Stein-Domski (1883—1937)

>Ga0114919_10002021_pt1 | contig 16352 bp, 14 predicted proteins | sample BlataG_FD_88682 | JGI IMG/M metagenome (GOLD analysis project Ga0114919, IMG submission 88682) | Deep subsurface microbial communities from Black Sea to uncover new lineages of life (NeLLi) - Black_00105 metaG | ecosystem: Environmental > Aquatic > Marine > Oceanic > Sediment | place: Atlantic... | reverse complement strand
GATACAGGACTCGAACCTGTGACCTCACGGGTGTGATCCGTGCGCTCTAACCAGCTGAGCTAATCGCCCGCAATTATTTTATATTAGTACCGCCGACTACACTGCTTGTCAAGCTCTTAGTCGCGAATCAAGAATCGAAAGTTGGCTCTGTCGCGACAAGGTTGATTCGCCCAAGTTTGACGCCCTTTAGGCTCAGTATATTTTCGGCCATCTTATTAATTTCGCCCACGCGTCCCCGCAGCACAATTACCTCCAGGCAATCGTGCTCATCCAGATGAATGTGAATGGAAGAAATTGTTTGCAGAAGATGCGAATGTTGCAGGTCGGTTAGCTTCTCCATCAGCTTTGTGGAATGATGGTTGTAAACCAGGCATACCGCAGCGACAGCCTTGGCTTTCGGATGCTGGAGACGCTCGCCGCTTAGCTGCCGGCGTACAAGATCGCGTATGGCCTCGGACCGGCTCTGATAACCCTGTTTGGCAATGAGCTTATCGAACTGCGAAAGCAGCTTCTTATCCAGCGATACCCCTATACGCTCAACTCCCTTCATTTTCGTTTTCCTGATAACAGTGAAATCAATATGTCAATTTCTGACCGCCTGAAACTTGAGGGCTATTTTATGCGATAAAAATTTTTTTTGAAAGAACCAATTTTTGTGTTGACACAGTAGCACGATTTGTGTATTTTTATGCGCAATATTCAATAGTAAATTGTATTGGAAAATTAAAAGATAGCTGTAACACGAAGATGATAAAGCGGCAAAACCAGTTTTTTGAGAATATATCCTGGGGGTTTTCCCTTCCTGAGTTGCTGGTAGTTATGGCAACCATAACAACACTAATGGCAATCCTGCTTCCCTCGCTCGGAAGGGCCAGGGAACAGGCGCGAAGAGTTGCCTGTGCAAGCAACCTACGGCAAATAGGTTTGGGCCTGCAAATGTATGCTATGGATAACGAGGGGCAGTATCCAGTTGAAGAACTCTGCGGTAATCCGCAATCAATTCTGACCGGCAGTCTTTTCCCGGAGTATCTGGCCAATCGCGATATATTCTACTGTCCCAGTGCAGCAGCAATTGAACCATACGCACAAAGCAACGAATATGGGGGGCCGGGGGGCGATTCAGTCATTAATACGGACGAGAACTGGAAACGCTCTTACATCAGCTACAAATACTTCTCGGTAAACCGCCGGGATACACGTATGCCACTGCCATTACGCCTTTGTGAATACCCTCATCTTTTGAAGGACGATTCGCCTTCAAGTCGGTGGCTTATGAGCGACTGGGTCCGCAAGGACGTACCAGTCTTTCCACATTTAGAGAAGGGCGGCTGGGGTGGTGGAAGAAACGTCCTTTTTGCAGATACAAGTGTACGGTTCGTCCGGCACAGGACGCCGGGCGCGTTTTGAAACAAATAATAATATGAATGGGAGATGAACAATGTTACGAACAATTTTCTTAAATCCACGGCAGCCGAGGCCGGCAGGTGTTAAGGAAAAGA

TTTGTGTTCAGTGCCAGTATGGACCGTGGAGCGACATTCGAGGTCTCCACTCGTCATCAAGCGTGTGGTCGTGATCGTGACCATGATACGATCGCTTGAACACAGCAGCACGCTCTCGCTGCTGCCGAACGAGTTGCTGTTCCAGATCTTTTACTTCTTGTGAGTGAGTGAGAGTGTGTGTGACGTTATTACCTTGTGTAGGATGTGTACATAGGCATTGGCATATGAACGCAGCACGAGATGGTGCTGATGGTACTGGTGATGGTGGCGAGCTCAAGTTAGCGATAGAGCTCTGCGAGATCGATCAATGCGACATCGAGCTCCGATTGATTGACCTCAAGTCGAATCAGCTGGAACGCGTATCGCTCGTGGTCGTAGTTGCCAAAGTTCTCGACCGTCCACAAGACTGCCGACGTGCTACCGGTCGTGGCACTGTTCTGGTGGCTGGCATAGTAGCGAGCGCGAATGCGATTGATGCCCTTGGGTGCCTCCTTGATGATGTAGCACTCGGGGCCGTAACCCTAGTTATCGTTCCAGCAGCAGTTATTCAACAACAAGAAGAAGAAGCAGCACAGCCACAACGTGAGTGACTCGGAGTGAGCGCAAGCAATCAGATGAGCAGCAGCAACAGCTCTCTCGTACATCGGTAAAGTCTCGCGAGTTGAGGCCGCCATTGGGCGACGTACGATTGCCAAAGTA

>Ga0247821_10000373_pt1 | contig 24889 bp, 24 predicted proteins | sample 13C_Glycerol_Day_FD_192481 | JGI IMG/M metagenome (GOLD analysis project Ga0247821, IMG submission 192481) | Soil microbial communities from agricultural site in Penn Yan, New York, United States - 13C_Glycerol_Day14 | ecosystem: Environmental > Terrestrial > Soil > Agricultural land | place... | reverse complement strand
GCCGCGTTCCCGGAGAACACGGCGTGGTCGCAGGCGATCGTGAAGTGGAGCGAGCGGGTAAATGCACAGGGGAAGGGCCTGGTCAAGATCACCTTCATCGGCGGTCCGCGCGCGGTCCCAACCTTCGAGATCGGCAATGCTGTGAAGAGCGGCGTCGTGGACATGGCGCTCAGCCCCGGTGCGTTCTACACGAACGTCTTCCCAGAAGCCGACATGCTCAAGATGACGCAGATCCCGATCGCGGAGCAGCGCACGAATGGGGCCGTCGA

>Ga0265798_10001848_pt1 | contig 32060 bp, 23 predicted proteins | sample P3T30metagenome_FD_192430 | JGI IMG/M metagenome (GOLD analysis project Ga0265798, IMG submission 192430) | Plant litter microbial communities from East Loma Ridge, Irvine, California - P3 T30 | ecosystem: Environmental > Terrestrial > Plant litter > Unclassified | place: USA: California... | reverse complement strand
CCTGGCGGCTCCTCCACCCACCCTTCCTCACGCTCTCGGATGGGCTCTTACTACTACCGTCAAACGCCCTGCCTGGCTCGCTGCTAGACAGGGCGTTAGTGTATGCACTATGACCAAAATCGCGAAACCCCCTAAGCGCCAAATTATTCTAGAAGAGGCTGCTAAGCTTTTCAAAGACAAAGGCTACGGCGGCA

Henryk Stein (pseudonyms Leon Domski, Kamieński) was likewise born in 1883 in Warsaw. He was the older brother of Władysław Stein (1886-1937; pseudonyms Antoni, Krajewski). Domski joined the SDKPiL around the age of 21, in 1904. He lived abroad from 1908 to 1915, where in the 1911 split he took the side of the ‘rozłamowcy’ faction and, as one of its main representatives, played a role in furthering sectarian disputes. In 1913 he was present as a delegate at the Poronin Conference of the central committee of the RSDRP, where he and Radek critiqued the resolution on the national question, arguing that the principle of the right of nations to self-determination is harmful to class unity within the Russian Empire and may play into the hands of the nationalists. In March 1914, the SDKPiL in Kraków arranged a talk by Lenin on the national question where members of the PPS, the PPS-Left and other socialist organisations and youth groups were invited. Stein-Domski, together with his brother Stein-Krajewski, once again challenged Lenin – arguing against his call for self-determination. At least one source suggests that Domski, who was in Switzerland at the time, may have also been present at the 1915 Zimmerwald Conference.